NIHR-supported trial reveals vaccine boosters maintain immunity three months on

pharmafile | April 21, 2022 | News story | Business Services  

Latest results form the UK’s COV-BOOST study, led by University Hospital Southampton, have shown prolonged immune responses following third doses of several COVID-19 vaccines. The study was run at 18 NIHR-supported sites across the UK, and additionally provided the world’s first data on the safety and immunogenicity of a third dose in mix and match schedules.

This data underpinned the UK’s Autumn 2021 booster roll-out.

Saul Faust, Director of the NIHR Southampton Clinical Research Facility, Professor of Paediatric Immunology and Infectious Diseases at the University of Southampton, and trial lead said:

“What COV-BOOST has shown is that most of the currently approved vaccines drive persistent protection when used as a third dose. That gives countries worldwide confidence in the value of booster programmes – and flexibility in delivering them.

“Although very high antibody levels may be useful to control a new variant spreading in society in the first few weeks after a booster jab, the longer-term protection against hospitalisation and death is perhaps the most important factor for future booster programmes.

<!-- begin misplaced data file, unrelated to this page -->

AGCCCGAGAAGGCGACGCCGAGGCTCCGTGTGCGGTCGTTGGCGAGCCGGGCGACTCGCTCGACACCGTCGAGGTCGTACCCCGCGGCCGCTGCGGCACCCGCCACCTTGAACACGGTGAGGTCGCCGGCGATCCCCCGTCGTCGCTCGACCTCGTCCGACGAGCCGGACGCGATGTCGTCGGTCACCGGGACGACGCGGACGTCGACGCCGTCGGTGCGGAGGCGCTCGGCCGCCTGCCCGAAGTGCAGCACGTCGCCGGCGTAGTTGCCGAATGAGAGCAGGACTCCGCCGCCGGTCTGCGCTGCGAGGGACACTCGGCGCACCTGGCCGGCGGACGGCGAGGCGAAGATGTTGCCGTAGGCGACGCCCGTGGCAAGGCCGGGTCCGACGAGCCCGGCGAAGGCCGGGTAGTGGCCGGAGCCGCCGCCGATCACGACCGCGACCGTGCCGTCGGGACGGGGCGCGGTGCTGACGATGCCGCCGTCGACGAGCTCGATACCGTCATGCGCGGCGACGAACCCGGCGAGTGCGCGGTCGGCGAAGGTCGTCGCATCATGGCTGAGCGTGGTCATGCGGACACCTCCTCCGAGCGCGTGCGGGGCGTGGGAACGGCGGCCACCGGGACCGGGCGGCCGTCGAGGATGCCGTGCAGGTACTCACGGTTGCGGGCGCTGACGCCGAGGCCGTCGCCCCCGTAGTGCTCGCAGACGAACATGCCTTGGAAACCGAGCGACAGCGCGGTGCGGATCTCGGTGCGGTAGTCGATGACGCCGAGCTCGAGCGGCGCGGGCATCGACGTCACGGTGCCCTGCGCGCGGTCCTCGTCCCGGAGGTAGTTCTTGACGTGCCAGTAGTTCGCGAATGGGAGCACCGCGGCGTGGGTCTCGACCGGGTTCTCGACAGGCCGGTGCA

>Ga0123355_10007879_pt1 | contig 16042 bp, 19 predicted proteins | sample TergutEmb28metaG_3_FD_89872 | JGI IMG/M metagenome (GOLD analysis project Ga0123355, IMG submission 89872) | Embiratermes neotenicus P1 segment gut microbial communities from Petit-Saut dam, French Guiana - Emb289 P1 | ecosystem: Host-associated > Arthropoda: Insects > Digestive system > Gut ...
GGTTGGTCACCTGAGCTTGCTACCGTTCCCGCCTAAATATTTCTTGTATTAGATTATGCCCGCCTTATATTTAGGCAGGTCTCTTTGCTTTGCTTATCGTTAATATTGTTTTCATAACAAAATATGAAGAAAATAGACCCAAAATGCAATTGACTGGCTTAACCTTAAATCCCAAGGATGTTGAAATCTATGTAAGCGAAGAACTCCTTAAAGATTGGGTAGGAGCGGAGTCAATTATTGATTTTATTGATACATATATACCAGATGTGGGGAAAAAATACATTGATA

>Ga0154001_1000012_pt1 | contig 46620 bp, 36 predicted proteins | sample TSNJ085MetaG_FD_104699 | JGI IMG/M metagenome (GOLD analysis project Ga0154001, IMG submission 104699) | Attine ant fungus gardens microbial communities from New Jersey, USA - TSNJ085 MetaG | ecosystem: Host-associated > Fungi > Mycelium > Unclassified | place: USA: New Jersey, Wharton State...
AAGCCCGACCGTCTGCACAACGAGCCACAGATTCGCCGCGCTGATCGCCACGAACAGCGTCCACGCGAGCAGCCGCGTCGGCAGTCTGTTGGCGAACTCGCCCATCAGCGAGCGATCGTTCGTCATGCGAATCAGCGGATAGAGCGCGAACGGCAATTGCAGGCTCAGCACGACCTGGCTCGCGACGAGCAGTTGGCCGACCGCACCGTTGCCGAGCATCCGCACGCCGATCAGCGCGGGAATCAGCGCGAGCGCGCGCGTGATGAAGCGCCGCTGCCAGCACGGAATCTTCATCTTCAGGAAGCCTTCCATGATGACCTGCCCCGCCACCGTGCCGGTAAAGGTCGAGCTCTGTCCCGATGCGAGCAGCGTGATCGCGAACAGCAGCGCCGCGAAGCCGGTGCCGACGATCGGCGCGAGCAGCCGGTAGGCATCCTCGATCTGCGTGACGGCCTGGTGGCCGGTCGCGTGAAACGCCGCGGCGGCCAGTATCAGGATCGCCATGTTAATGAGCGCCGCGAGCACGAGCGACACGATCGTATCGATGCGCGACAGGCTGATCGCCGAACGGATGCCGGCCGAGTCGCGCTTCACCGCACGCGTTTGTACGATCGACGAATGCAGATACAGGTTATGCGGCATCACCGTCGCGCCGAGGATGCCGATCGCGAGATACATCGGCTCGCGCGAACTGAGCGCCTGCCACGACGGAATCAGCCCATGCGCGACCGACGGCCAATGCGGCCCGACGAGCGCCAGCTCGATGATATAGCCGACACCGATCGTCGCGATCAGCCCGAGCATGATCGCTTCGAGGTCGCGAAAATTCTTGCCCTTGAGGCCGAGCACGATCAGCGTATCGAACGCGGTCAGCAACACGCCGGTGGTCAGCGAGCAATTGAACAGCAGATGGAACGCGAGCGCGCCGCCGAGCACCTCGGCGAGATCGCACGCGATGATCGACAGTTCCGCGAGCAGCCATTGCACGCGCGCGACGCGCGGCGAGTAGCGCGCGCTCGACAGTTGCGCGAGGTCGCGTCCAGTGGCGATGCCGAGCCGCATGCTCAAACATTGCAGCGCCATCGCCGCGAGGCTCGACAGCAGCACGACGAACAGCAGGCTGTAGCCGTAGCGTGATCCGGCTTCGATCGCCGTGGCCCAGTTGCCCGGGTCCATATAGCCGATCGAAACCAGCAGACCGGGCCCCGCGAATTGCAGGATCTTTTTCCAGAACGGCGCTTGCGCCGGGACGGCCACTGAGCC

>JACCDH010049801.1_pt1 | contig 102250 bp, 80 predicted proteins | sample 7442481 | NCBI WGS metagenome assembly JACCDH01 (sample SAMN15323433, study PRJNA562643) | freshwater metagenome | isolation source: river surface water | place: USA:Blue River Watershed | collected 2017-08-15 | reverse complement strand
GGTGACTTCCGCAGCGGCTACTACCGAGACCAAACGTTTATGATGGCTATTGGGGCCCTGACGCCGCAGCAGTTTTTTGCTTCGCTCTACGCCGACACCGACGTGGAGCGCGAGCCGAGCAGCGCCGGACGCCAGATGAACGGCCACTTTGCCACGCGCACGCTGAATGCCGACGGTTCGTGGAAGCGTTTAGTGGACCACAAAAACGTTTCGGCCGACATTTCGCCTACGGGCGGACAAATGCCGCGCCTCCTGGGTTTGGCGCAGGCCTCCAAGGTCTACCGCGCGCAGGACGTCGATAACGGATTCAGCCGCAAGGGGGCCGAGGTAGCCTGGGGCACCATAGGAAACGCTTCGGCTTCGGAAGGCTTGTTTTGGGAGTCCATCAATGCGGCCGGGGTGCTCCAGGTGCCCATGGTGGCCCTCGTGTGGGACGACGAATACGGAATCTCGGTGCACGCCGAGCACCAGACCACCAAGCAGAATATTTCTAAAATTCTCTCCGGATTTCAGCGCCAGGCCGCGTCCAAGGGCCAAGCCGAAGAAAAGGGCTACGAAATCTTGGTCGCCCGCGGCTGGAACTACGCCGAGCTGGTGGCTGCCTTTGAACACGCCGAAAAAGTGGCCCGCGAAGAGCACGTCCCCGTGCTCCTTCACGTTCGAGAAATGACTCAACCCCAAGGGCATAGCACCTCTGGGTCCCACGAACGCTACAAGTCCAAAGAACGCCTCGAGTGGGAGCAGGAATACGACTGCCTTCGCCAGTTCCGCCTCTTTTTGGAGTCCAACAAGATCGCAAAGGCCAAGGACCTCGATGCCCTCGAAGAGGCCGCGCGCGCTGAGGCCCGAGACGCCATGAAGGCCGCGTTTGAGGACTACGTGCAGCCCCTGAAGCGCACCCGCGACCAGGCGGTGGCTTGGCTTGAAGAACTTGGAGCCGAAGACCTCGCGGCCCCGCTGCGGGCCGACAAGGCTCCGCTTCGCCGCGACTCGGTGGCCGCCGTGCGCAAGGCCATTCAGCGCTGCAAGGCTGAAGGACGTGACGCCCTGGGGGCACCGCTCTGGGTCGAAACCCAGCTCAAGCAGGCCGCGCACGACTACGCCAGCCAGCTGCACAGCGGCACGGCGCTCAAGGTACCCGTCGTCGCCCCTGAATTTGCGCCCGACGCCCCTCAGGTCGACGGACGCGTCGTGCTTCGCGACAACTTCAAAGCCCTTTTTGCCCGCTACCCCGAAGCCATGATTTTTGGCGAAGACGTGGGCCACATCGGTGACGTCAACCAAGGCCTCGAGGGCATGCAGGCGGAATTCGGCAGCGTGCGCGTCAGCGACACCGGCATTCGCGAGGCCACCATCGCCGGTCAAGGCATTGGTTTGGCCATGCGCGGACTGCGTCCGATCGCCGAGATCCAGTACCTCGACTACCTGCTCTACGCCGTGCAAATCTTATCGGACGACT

“We also found that a half dose of the Pfizer vaccine gives similar responses as a full dose at three months, which could help in planning global vaccine supply and delivery.”

The study compared the immune response from seven vaccines, 28 days after administration, as a third dose in people who had received two initial doses of either AstraZeneca or Pfizer. Of the 2,883 participants involved in the study, all of whom were aged over 30, 2,422 had no COVID-19 infection through to their three-month visit.

The rate that immune cell responses declined after third doses was similar between all the vaccine combinations and doses. The vaccines trialled in the study were AstraZeneca, Pfizer, Moderna, Novavax, Valneva, Janssen, and CureVac – a first-generation vaccine no longer in clinical development.

Ongoing COV-BOOST sub-studies are currently investigating the interval between second and third doses, fourth doses of mRNA vaccines, an Omicron variant vaccine, and fractional dosing in youing people aged 18-30 years.

Ana Ovey

Related Content

No items found

Latest content